The results of this experiment indicate that both the 50 PSI and 80 PSI lavage maintained for 90 seconds are better than a conventional scrub of 5 minutes duration.

We claim:

1. A lavage device for hands and arms comprising:

a. curvilinear manifold means arranged about a longitudinal axis;

b. a portion of said curvilinear manifold means remote from said longitudinal axis including fluid inlet means;

0. a portion of said curvilinear manifold means adjacent said longitudinal axis including fluid outlet means;

d. said remote and adjacent portions of said curvilinear manifold means being mutually spaced and terminally interconnected;

e. a terminal end portion of said curvilinear manifold means being turned inwardly toward the longitudinal axis of said curvilinear manifold means;

f. a pulsating fluid supply connected to said fluid inlet means;

g. pump means in said fluid supply including means to provide a pulsating fluid supply at substantially 1,500 pulses per minute; and

h. drive means for said pump means.

2. A lavage device for hands and arms comprising:

a. a substantially cylinder-like washing chamber comprising:

1. a substantially cylinder-like outer wall having at least one inlet for receiving a washing fluid,

2. a substantially cylinder-like inner wall having multiple inwardly directed outlet openings for discharging a washing fluid,

3. a boundary wall joining the edges of said outer wall and said inner wall in a mutually spaced relationship, and

4. terminal portions of corresponding ends of said outer wall and said inner wall of said washing chamber turned inwardly toward the longitudinal axis of said washing chamber;

b. pump means for pumping with pulsating pressure a washing fluid at approximately 1,500 pulses per minute; and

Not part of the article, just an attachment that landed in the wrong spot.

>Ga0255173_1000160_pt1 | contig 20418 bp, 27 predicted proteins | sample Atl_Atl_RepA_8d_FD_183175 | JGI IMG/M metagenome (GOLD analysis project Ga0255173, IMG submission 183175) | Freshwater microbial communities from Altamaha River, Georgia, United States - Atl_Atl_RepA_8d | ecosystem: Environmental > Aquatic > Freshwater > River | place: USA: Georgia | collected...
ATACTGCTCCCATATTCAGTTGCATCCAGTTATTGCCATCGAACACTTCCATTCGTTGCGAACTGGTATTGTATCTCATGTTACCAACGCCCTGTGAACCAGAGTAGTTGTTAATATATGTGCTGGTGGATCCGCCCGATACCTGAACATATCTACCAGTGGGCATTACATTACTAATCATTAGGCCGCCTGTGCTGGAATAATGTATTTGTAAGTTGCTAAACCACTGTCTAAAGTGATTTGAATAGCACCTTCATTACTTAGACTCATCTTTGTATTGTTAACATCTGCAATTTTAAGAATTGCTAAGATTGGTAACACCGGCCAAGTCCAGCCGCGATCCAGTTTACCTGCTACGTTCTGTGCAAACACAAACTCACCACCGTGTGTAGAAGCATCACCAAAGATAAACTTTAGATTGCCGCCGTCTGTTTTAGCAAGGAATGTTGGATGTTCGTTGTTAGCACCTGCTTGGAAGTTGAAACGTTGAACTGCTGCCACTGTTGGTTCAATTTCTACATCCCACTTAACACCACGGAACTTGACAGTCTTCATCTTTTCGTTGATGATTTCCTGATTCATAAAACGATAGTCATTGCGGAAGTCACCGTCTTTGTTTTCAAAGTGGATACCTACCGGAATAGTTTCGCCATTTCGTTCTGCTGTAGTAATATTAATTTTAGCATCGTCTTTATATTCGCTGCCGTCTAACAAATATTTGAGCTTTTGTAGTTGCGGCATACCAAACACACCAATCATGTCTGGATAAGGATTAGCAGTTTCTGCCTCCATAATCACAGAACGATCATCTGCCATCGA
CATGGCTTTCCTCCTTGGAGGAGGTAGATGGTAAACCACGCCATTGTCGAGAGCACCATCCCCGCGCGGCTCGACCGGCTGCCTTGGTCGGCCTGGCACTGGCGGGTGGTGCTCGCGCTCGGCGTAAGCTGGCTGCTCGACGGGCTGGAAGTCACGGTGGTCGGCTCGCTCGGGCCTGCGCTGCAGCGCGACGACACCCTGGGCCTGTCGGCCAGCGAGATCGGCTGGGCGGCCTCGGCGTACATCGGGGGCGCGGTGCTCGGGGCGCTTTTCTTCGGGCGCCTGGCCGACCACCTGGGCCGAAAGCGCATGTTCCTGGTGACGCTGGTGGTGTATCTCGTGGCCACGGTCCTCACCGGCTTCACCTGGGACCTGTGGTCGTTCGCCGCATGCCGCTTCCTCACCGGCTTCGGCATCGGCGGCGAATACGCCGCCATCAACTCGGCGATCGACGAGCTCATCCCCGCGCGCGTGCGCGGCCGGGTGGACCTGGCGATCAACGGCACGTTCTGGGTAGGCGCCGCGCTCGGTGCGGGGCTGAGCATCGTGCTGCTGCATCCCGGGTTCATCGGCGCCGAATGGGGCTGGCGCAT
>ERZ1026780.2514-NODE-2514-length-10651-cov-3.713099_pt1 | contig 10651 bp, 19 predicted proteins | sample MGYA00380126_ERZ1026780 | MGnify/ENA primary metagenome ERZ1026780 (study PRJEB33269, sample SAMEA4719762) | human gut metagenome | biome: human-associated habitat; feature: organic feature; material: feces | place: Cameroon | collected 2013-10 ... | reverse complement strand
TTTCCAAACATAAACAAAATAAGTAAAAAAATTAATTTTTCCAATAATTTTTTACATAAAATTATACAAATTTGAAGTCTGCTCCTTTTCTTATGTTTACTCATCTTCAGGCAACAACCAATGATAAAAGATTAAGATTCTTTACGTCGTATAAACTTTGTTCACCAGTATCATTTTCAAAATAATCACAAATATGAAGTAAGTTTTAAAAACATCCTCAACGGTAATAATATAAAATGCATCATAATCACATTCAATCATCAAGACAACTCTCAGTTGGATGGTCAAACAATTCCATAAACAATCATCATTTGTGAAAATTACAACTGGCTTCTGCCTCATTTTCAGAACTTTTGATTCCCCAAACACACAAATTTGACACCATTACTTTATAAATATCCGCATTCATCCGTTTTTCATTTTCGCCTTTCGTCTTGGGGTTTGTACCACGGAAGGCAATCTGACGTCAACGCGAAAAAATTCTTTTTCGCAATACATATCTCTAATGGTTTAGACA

- 0. supply means for conveying said washing fluid from said pump means to said washing chamber.

3. The lavage device of claim 2 in which the entrance to said washing chamber is closed with a flexible material so that an object to be washed is inserted in said washing chamber through said flexible material.

4. A lavage device for hands and arms comprising:

a. a cylinder-like washing chamber comprising at least two manifold units circumferentially arranged with respect to the longitudinal axis of said washing chamber, each of said manifold units comprising: 1. an arcuate outer wall having an inlet for receiving a washing fluid,

2. an arcuate inner wall having multiple inwardly directed openings for discharging a washing fluid,

3. boundary walls joining the edges of said outer wall and said inner wall in a mutually spaced relationship, and

4. terminal portions of corresponding ends of each of said manifold units being turned inwardly toward the longitudinal axis of said washing chamber;

b. pump means for pumping with pulsating pressure a washing fluid at approximately 1,500 pulses per minute; and

0. supply means for conveying a washing fluid from said pump means to said manifold units.

5. The lavage device of claim 4 in which said washing chamber comprises at least three of the specified manifold units circumferentially arranged.

6. The lavage device of claim 4 in which said washing chamber is securely positioned within an enclosure means adapted so that an object to be washed may be inserted in said washing chamber, said enclosure means having drain means for removing discharged washing fluid.

7. The lavage device of claim 6 in which said enclosure means has an entrance which is closed with a flexible material so that an object to be washed is inserted in said washing chamber through said entrance.

8. A lavage device for hands and arms comprising: